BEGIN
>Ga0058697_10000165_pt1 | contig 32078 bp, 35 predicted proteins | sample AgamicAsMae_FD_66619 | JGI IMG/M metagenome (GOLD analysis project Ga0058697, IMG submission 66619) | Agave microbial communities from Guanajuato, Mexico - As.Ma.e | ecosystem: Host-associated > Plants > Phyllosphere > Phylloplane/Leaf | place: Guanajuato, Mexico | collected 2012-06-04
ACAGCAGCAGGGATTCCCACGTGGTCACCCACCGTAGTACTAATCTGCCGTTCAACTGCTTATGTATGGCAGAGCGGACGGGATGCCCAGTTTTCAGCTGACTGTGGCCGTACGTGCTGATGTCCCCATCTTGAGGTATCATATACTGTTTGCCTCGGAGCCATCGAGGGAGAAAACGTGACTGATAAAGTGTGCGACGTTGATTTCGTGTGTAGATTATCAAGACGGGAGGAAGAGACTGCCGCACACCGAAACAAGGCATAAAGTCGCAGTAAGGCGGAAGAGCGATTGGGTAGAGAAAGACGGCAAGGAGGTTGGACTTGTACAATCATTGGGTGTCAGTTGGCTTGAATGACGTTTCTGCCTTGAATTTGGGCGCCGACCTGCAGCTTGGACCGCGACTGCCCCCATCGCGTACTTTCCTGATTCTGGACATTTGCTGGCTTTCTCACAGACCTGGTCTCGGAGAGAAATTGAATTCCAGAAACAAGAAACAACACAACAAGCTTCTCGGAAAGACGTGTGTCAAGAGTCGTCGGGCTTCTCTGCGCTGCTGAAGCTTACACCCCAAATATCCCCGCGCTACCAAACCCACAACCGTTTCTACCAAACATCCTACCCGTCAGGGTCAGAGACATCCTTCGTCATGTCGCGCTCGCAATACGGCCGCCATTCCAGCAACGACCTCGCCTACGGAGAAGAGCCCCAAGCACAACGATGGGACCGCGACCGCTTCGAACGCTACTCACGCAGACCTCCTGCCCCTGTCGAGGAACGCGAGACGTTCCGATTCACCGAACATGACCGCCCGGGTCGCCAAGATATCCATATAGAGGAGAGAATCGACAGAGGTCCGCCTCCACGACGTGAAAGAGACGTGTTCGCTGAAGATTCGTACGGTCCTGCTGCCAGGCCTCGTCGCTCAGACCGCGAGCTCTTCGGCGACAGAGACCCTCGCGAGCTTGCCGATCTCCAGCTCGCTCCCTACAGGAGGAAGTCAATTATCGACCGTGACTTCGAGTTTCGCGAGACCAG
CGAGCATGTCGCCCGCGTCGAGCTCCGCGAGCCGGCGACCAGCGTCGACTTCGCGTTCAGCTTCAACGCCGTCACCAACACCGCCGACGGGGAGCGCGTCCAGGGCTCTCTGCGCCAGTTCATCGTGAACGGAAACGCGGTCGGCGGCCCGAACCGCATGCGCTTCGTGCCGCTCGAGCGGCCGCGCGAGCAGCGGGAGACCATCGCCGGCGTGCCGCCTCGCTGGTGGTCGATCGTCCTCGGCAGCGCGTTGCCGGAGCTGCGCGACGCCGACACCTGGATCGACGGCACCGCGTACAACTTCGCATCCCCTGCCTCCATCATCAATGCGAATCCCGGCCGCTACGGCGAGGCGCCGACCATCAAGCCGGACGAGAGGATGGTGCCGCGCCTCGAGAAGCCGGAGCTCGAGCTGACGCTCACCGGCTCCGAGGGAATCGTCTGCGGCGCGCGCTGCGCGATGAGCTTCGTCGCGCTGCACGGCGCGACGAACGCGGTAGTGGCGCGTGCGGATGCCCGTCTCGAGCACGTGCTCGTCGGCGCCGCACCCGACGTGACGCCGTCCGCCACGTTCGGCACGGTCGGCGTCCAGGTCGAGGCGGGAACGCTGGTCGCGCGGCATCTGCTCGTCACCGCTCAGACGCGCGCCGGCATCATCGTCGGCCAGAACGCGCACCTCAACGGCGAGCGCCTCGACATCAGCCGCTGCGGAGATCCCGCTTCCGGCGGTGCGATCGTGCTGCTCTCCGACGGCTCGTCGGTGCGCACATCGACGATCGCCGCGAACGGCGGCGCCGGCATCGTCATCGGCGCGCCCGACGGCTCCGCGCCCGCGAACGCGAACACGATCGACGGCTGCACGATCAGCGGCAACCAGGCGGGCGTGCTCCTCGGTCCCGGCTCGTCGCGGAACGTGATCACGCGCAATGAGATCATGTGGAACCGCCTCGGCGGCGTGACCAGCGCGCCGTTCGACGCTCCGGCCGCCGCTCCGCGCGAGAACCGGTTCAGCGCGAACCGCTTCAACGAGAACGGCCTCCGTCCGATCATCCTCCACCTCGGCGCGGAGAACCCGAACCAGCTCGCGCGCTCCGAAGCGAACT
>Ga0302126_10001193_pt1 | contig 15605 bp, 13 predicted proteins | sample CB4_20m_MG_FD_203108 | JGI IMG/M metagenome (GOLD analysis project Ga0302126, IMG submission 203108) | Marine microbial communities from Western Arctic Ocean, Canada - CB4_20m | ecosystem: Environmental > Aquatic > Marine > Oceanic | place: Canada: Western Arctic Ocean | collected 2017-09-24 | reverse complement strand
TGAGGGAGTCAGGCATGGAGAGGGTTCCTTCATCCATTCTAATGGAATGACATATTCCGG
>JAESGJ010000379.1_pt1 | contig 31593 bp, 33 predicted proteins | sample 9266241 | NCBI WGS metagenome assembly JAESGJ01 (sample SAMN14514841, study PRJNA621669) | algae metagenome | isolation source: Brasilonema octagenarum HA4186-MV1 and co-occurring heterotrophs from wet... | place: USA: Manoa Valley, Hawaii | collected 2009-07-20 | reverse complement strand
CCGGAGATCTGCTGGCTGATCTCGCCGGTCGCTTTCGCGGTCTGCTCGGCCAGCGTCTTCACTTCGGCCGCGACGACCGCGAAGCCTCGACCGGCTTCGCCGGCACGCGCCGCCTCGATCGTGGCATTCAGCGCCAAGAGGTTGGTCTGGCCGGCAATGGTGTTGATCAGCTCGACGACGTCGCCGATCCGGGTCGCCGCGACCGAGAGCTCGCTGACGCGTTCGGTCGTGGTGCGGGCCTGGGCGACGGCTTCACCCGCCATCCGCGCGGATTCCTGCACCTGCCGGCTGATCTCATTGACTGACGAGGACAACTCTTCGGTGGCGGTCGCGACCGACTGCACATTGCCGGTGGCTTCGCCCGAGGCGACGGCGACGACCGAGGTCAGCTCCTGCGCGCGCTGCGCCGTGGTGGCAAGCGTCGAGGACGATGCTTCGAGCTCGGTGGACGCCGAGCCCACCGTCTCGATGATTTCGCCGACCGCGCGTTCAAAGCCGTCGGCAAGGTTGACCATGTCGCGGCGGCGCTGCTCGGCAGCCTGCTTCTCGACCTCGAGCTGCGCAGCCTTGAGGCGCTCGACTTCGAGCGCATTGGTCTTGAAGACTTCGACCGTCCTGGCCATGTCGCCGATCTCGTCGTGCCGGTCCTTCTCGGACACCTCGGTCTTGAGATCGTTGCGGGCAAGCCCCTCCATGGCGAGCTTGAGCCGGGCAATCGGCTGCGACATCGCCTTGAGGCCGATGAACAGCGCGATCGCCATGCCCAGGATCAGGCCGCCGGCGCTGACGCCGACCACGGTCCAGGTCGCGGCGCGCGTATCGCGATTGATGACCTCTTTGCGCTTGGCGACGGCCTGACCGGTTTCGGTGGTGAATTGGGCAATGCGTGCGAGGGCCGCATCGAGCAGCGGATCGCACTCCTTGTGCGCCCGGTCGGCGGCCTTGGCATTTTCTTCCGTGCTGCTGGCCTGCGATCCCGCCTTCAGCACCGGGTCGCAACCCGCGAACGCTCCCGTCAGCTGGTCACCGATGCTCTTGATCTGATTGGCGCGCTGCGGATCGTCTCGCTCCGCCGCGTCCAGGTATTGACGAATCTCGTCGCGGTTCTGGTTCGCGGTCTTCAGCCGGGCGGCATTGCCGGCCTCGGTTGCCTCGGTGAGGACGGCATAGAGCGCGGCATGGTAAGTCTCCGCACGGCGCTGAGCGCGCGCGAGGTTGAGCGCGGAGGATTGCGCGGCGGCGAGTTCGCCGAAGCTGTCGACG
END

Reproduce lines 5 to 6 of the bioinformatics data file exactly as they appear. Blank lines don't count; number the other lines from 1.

TGAGGGAGTCAGGCATGGAGAGGGTTCCTTCATCCATTCTAATGGAATGACATATTCCGG
>JAESGJ010000379.1_pt1 | contig 31593 bp, 33 predicted proteins | sample 9266241 | NCBI WGS metagenome assembly JAESGJ01 (sample SAMN14514841, study PRJNA621669) | algae metagenome | isolation source: Brasilonema octagenarum HA4186-MV1 and co-occurring heterotrophs from wet... | place: USA: Manoa Valley, Hawaii | collected 2009-07-20 | reverse complement strand